Exploring Raglan and Hamilton. Photo credit: Maile of Punahou School.
Exploring Raglan and Hamilton. Photo credit: Maile of Punahou School.

Departing Hamilton, we drove down to Raglan and were privileged to stay on a marae. We ate traditional and delicious kai, learned Māori songs and dances, and participated in cultural exchanges. It was interesting to see the similarities and differences between native Hawaiian and Māori stories and culture – there are many parallels between the languages, as well as the mythology. We gained a deeper understanding of the importance of sustainability in Māori culture, taking only what is needed from the environment and using the natural hot springs to cook kai.

In addition to learning about traditional sustainable Māori practices, we were shown the importance of environmental conservation at Zero Waste, a recycling and upcycling center in Raglan. We learned about the sustainable strides each of us could make at home to reduce, re-use, recycle, and upcycle everyday products. We were taught about agriculture, sustainable Māori practices and the impact we have on our environment along with our responsibility to sustain an environmentally conscious and greener community. With big hearts, we would like to thank Hamilton and Raglan for welcoming us so warmly.

Punahou students teaching hula at Te Oro Community Centre. Photo credit: Keala and Malia of Punahou School.
Punahou students teaching hula at Te Oro Community Centre. Photo credit: Keala and Malia of Punahou School.

Our final stop was Auckland, where we were given the opportunity to exchange cultural values with students at Te Oro, a Māori cultural center. Sharing Hawaiian songs and dances and learning of cultural differences such as our “aloha” being spelled as “aroha” in Māori was wonderful. The enthusiasm brought by the Te Oro community in learning our Hawaiian songs and dances was amazing. We were extremely grateful for the opportunity to share a glimpse of Hawaii with the Auckland community.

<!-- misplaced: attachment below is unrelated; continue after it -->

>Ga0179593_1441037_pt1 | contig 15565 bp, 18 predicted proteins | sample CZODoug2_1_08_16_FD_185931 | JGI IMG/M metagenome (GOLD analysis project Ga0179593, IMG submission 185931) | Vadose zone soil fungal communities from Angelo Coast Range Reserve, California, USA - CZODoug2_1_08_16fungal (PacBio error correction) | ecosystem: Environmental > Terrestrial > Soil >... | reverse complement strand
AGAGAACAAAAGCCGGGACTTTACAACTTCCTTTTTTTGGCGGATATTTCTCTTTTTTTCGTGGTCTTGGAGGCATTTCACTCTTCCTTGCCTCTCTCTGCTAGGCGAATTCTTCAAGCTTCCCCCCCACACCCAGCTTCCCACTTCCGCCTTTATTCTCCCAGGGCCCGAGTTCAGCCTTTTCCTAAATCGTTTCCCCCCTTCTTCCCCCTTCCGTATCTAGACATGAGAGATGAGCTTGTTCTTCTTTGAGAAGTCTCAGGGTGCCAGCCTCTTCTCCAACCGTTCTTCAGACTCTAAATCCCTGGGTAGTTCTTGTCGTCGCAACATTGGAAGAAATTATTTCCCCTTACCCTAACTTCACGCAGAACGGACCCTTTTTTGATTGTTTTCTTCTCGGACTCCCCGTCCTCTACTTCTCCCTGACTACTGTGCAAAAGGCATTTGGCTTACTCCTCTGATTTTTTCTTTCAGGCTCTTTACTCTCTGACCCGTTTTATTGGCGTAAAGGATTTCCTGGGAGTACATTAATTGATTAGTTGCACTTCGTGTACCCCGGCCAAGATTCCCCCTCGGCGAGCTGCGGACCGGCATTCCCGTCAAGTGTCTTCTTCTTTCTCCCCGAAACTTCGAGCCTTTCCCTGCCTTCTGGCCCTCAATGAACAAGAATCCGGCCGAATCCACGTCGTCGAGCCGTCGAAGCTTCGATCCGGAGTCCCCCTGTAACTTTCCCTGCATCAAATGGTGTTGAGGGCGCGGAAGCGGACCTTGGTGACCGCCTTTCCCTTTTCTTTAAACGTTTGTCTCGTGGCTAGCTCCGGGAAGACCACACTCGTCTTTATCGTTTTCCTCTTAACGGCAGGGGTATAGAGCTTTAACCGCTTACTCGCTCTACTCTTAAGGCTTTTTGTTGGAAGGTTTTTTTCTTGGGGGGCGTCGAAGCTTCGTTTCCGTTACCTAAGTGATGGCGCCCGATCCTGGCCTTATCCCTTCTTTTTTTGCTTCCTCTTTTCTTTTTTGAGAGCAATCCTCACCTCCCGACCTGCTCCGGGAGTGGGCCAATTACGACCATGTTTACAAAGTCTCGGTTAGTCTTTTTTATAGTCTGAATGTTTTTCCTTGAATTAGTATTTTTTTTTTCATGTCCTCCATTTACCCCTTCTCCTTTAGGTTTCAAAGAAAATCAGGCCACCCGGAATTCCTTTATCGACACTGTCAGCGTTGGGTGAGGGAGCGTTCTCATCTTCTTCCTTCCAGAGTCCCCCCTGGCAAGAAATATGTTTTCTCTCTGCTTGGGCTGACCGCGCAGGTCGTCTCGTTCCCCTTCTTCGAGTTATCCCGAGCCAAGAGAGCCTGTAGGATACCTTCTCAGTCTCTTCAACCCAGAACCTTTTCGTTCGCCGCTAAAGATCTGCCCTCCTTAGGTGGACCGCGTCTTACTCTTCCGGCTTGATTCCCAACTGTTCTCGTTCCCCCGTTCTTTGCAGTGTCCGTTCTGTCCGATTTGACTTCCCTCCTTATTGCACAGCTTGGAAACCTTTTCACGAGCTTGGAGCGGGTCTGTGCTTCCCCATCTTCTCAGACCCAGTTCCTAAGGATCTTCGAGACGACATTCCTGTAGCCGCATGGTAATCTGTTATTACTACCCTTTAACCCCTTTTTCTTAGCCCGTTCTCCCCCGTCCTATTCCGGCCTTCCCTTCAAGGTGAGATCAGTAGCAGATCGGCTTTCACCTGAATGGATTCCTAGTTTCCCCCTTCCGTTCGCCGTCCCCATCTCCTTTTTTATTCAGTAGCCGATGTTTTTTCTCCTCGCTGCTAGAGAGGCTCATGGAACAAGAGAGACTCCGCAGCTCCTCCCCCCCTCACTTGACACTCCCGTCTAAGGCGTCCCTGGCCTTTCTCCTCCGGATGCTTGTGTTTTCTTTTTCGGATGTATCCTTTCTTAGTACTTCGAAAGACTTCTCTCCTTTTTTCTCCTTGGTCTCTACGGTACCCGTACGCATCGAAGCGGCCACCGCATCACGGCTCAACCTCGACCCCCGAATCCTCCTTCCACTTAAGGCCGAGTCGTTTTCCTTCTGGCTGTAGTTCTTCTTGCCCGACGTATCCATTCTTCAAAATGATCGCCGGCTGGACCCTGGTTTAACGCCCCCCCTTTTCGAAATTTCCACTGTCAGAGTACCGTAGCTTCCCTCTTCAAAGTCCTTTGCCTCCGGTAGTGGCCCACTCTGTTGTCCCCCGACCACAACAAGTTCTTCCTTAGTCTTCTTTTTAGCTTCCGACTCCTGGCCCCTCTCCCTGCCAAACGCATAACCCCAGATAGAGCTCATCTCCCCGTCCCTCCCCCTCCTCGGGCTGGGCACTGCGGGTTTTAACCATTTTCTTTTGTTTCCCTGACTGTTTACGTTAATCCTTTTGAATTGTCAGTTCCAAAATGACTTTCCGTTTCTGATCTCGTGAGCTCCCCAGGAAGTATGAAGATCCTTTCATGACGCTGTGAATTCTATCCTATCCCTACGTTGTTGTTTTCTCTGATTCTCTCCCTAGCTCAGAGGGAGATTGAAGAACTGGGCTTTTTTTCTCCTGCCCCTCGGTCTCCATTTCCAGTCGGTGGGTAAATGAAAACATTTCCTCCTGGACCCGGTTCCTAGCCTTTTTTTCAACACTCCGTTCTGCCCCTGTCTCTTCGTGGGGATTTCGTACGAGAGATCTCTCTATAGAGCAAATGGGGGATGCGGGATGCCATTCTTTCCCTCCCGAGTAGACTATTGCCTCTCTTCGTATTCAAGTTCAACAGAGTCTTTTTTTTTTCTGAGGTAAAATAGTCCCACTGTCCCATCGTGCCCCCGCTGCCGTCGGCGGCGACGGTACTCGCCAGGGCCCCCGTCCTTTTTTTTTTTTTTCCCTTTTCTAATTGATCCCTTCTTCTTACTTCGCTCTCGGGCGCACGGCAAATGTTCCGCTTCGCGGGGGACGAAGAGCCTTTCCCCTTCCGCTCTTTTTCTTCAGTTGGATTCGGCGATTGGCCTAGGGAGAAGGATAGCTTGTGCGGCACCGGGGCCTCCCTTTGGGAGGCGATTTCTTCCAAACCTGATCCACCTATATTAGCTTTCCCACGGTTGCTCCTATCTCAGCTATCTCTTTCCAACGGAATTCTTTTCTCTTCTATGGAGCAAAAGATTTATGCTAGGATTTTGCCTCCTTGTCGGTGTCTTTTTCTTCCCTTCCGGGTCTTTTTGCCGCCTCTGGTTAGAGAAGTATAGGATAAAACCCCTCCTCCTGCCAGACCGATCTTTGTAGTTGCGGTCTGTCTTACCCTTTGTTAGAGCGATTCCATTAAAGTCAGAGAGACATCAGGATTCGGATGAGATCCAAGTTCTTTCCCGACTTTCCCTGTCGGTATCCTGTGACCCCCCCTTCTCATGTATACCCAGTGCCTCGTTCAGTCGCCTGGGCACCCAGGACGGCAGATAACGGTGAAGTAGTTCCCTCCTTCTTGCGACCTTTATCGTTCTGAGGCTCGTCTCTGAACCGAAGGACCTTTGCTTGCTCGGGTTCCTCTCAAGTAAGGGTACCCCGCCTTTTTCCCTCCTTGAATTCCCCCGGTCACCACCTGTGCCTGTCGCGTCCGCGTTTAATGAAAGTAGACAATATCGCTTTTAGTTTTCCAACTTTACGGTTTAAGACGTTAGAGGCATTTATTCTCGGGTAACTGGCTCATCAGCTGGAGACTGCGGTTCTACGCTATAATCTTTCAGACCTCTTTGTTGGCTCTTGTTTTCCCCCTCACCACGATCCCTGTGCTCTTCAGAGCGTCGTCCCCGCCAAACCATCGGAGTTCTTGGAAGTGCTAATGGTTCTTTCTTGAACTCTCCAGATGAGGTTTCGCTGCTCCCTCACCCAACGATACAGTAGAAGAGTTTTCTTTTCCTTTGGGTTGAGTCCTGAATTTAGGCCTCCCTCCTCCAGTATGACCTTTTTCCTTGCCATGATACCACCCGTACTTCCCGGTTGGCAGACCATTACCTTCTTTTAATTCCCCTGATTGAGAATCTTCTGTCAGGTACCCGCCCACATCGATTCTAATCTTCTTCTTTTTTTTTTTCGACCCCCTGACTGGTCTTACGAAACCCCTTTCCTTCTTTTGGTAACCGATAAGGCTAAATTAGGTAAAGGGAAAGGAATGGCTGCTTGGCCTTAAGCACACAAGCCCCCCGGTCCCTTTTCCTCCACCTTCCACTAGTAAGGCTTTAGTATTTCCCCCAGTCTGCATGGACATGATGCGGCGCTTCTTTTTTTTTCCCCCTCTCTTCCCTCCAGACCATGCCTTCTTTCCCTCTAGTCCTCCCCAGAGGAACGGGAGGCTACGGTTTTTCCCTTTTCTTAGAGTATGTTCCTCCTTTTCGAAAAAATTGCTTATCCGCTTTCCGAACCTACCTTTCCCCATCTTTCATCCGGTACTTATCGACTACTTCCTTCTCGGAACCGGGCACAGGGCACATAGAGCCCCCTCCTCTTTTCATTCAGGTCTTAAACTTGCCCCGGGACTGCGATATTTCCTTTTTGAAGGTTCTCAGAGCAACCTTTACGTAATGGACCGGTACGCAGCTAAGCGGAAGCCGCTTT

We also worked with students at Manuewa High School to brainstorm innovative solutions to address a major issue affecting both our communities – the Great Pacific Garbage Patch. This opportunity was an eye-opening realization of the impact we each have on our environment, and it was inspiring to work together and formulate ideas to positively impact our world.

Our final destination in Auckland was the Kaipatki Project, where we worked to restore native plants and trees in Auckland’s “bush”. These restoration projects showed us the impact that we, as students, can make to better our environment and our part of the world. For the opportunities to meet and learn from wonderful individuals and organizations in Auckland, and throughout New Zealand, we are ever grateful.

Shane:

We first traveled to Christchurch, to see how the people are collaborating and working with each other to help restore the city after the disastrous earthquakes in 2010 and 2011. We kicked off with Coffee and Jam sessions, where anyone could pitch their ideas and have them heard, with ideas revolving around the concept of helping people. One lady wanted to install a bookshelf on public buses so people can have access to old donated books and hold onto the book until they are finished. This was an amazing insight to how a unified community cares for each other.

One of the most fascinating places we visited was the Container Mall. After the earthquakes most of the buildings in that area collapsed – and in response to the devastation the Container Mall was built. This mall is special because it is entirely made of recycled shipping containers. This was not only cost effective, but very resourceful.